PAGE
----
NASA may fly crew into deep space sooner, but there’s a price

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NASA may fly crew into deep space sooner, but there’s a price‘Ars TechnicaGo On A 4K Joyride Around The Moon, Courtesy of NASA‘FuturismNASA shoots human sperm into space‘USA TODAYNASA’s newest spacecraft will scour the galaxy for undiscovered planets‘The Verge

NASA may fly crew into deep space sooner, but there’s a price

NASA will likely launch its first astronauts into deep space since the Apollo program on a less powerful version of its Space Launch System rocket than originally planned. Although it has not been officially announced, in recent weeks mission planners at the space agency have begun designing “Exploration Mission 2” to be launched on the Block 1 version of the SLS rocket, which has the capability to lift 70 tons to low Earth orbit.

On Thursday, during a Congressional hearing, the agency’s acting administrator, Robert Lightfoot, confirmed that NASA is seriously considering launching humans to the Moon on the Block 1 SLS. “We’ll change the mission profile if we fly humans and we use the Interim Cryogenic Propulsion Stage (ICPS), because we can’t do what we could do if we have the Exploration Upper Stage,” Lightfoot said.

The key difference between the original configuration of the SLS rocket’which NASA has spent more than $10 billion developing since 2011’and its successor is the upper stage that sits atop the booster. Under current plans, the weaker upper stage, known as the’ICPS, was to fly only once’on the maiden flight of the SLS rocket in 2020. Then, NASA was to switch to a new, much more powerful second stage that would increase the SLS rocket’s overall performance by about 50 percent.

Now, NASA will probably fly the SLS rocket in its Block 1 configuration at least two or even three times before it debuts the more powerful variant of the booster. By doing so, it may get humans into deep space faster. The current launch date of 2023 for the deep space Exploration Mission 2 could move forward, a NASA spokeswoman confirmed. “The earliest possible launch date is being assessed, with a formal decision expected in the coming months,” she added.Even with a Block 1 SLS, NASA should be able to fly this mission profile for Exploration Mission 2 but without the nine-ton payload.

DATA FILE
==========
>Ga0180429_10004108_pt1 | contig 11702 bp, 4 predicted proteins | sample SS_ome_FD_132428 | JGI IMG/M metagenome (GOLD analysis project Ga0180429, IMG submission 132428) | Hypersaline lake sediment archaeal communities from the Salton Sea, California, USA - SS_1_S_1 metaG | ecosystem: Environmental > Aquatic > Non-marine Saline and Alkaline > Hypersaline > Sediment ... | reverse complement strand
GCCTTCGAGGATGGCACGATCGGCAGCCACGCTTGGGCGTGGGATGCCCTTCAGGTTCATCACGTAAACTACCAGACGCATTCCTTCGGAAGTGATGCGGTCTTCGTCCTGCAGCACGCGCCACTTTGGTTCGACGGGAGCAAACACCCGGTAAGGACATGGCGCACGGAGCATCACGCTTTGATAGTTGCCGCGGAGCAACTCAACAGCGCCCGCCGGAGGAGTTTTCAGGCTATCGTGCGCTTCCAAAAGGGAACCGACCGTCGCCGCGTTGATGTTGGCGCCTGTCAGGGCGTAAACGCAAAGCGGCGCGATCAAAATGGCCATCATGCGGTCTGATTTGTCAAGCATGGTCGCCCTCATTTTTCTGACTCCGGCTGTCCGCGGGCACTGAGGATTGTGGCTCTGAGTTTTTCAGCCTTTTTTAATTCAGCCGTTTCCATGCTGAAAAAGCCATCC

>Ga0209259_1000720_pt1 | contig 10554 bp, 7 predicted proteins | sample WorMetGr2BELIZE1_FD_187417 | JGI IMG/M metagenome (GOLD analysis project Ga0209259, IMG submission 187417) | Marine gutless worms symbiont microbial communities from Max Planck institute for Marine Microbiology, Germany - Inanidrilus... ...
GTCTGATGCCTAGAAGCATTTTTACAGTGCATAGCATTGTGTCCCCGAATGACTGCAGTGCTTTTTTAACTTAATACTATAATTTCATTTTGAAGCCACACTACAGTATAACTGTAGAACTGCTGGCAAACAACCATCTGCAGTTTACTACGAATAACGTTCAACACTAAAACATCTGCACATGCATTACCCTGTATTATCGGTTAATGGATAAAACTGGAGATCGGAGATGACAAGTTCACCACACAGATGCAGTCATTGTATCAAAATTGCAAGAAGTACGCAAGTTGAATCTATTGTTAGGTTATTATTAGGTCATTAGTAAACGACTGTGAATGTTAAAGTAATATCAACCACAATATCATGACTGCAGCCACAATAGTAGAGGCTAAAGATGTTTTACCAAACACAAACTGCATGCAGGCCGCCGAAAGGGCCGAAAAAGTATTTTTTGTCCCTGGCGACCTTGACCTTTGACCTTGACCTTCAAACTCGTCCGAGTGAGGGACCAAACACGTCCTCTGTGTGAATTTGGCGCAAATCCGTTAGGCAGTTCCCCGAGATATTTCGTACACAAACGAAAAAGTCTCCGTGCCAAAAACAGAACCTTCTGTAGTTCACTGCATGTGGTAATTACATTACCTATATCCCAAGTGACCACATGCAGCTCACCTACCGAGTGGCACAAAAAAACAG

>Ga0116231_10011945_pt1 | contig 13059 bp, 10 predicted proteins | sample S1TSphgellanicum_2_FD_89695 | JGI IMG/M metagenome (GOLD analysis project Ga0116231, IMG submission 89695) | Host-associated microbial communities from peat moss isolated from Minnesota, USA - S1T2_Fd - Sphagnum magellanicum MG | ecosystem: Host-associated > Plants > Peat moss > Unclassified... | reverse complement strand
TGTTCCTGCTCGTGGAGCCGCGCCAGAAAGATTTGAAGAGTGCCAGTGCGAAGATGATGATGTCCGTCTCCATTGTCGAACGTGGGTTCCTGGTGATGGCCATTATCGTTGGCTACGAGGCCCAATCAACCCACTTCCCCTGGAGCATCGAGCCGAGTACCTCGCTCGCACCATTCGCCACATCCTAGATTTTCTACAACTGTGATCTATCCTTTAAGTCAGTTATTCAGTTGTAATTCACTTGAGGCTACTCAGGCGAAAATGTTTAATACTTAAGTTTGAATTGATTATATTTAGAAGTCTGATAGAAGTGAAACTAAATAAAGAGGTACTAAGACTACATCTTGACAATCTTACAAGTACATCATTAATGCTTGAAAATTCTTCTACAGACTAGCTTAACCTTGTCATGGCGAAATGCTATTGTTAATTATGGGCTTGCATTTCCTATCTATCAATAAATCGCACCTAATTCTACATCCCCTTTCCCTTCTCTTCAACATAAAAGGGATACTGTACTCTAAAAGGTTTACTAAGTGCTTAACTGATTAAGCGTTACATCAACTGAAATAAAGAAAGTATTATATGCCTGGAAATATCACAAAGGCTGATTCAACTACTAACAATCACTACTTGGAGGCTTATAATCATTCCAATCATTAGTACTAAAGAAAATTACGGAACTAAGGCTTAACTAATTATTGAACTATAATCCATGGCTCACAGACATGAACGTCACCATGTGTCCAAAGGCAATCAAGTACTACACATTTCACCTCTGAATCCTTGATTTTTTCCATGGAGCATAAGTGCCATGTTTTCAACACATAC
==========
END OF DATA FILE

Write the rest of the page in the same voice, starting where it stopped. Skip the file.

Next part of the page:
However, this decision also suggests the agency remains far from developing the powerful Exploration Upper Stage, which NASA says it needs to carry out an ambitious program of lunar exploration. This may well delay meaningful exploration in and near the Moon’into the mid- and late-2020s, at the earliest.

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Quite a lot has been going on:

Go On A 4K Joyride Around The Moon, Courtesy of NASA

Well today, NASA’s got a little something to wet our whistle. Its’Lunar Reconnaissance Orbiter (LRO) mission has been closely examining the Moon’s surface since June 2009, and has been beaming fascinating footage of our only natural satellite back to Earth since then.

And now, using the Orbiter’s treasure trove of detailed footage, NASA has recreated a five-minute’ “Tour of the Moon” animation from 2011 in glorious 4K, including perspectives that can only be seen from space.

  • Publisher: Futurism
  • Date: 2018-04-12T15:16:29+00:00
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NASA shoots human sperm into space

With the new experiment, NASA wants to research how human sperm cells react to microgravity and whether humans could procreate in space.

The International Space Station's crew will test the sperm samples to see if conception can happen in zero gravity. Buzz60

Space agencies and companies have sent many a strange object into space: pizza,’lego mini figures’and even a’convertible.’All have made their way into the seemingly endless world of microgravity that lies just beyond our planet.

But a new experiment takes the cake: for research project Micro-11, NASA’is now sending frozen samples of human sperm to space.

“As we plan to travel beyond the space station with thoughts of colonization on the moon and Mars and other heavenly bodies, the question of whether or not multi-generational survival can occur ‘ not only in animals but in humans ‘ is a very fundamental question that needs to be addressed,” said Joseph Tash, a researcher at the University of Kansas Medical Center who will examine the sperm upon its return to Earth.

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Watching: Futurism NASA, USA TODAY NASA, The Verge NASA

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[National] – Can babies be made in space? NASA sent sperm to ISS to find out | USA Today

NASA may fly crew into deep space sooner, but there’s a price
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